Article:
Hazel and Holly — Odd Possibilities II
Previous: The Sea of Severed Stars
Ripples warbled across the walls of Holly’s room. It was as if the sea on the wall bearing the pirate ship of cats had spread itself beyond the confines of its painted surface. Concentric lines extended and then contracted across every visible surface, again and again, hypnotic yet strangely anchoring.
She leaned back on her bed, nuzzling down in the covers as she tried to get more comfortable, when the rippling walls stilled for a fragile moment before they shattered.
She was back in the Grove, lying in a patch of grass outside their cottage.
“Holly!” came her mother’s voice from inside the house.
Holly’s breath caught in her chest. She sat up and the world rippled again. In the corner of her vision, a little girl ran by. Holly turned, but the girl wasn’t running. She was just blurred, as if constantly in motion even though her pace to the cottage was measured and even.
Holly followed her inside, her throat constricting when she saw her mother alive and well, and as beautiful as Holly remembered her.
Willow folded her hands as she looked down at the little girl. “We will be going to the Circle soon. Have you decided on your discipline?”
“Hearth,” whispered Holly. She remembered this moment, when she had picked her first magic discipline upon her first visit to the witches’ Circle.
But the little girl said, “Weaving.”
Holly frowned. She had been so excited in the weeks prior to her first visit to the Circle that she hadn’t been able to decide on her first discipline. Hazel had become a Weaving witch, and for a while Holly had thought she’d do the same. But when her mother had asked her, she had blurted out “Hearth,” surprising herself, though perhaps not her mother.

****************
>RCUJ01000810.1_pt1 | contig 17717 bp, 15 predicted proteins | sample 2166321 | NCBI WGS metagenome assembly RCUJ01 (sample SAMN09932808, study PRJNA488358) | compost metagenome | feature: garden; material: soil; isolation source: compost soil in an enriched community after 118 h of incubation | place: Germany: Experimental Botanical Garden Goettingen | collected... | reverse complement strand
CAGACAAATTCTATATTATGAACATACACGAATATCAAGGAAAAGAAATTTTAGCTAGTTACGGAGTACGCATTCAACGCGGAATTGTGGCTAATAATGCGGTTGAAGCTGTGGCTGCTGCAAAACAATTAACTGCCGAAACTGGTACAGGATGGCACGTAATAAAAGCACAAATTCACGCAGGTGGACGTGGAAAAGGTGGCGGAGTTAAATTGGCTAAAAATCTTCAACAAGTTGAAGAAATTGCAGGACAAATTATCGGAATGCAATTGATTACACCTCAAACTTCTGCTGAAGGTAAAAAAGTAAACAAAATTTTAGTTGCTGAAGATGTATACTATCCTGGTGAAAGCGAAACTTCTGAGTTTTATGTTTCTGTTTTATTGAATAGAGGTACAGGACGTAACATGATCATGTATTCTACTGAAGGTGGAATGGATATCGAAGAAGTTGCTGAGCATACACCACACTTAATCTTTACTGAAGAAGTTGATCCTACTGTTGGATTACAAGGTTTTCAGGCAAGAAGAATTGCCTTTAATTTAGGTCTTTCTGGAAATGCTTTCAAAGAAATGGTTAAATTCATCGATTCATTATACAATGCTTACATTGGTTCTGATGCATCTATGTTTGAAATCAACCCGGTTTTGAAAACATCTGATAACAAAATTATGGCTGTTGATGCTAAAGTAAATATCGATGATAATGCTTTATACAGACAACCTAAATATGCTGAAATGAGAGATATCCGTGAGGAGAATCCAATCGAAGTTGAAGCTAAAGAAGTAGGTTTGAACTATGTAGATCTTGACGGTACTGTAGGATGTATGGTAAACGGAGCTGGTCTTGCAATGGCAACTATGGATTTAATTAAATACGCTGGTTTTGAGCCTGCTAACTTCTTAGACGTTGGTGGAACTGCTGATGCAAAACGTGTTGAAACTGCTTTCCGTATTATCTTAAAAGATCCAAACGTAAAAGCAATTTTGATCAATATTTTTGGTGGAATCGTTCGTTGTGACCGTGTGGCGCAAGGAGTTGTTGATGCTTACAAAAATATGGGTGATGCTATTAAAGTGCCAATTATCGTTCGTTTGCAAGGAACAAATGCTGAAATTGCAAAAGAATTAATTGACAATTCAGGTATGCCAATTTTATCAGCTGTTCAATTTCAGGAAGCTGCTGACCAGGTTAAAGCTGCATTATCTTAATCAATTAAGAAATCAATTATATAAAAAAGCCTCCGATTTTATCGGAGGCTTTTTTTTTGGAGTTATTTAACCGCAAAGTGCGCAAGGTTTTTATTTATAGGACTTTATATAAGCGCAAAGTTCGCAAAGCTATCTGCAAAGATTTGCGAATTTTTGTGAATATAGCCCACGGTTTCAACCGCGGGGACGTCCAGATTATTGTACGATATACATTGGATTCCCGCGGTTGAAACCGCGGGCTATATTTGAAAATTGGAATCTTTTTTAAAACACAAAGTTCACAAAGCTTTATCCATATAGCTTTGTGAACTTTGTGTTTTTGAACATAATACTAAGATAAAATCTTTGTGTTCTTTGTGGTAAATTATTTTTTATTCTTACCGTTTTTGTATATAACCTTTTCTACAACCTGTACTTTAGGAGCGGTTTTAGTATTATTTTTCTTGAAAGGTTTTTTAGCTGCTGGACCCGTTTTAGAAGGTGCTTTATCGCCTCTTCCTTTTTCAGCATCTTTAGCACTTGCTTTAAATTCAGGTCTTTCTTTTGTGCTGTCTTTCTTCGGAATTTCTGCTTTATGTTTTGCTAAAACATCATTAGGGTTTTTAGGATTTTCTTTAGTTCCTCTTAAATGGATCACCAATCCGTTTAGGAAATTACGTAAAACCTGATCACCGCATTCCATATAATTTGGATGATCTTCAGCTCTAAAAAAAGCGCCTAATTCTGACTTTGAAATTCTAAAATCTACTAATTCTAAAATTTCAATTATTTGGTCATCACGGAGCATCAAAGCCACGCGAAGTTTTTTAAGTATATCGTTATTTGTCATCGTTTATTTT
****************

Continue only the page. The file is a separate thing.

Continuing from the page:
Willow’s eyebrows arched upwards at the little girl’s response, but she simply nodded and said, “Very well. Be ready to leave within the hour.”
The walls rippled like a rock thrown in a pond, and then Holly was in a grove of trees. Another version of her stood nearby, a little blurry like the little girl had been, but not so much that Holly couldn’t see that it was herself—a little younger than Holly was now. This Other Holly held hands with a freckle-faced young man, and Holly gasped.
She narrowed her eyes as she came up to him for a closer look. He didn’t react to her in any way; his attention remained fixed on the Other Holly who shifted between solidity and impermanence like crystalizing clouds.
She recognized the young man—a warlock named Oak who practiced Weaving and Wild magic. He wasn’t conventionally handsome—like Hawthorn was—but he had a strong nose and kind eyes, and when he smiled his face would flush that made his freckles stand out in a curiously endearing way. Holly had never noticed that about him before. She only knew him as a quiet and somewhat awkward young man. She’d never spoken to him—never saw a reason to.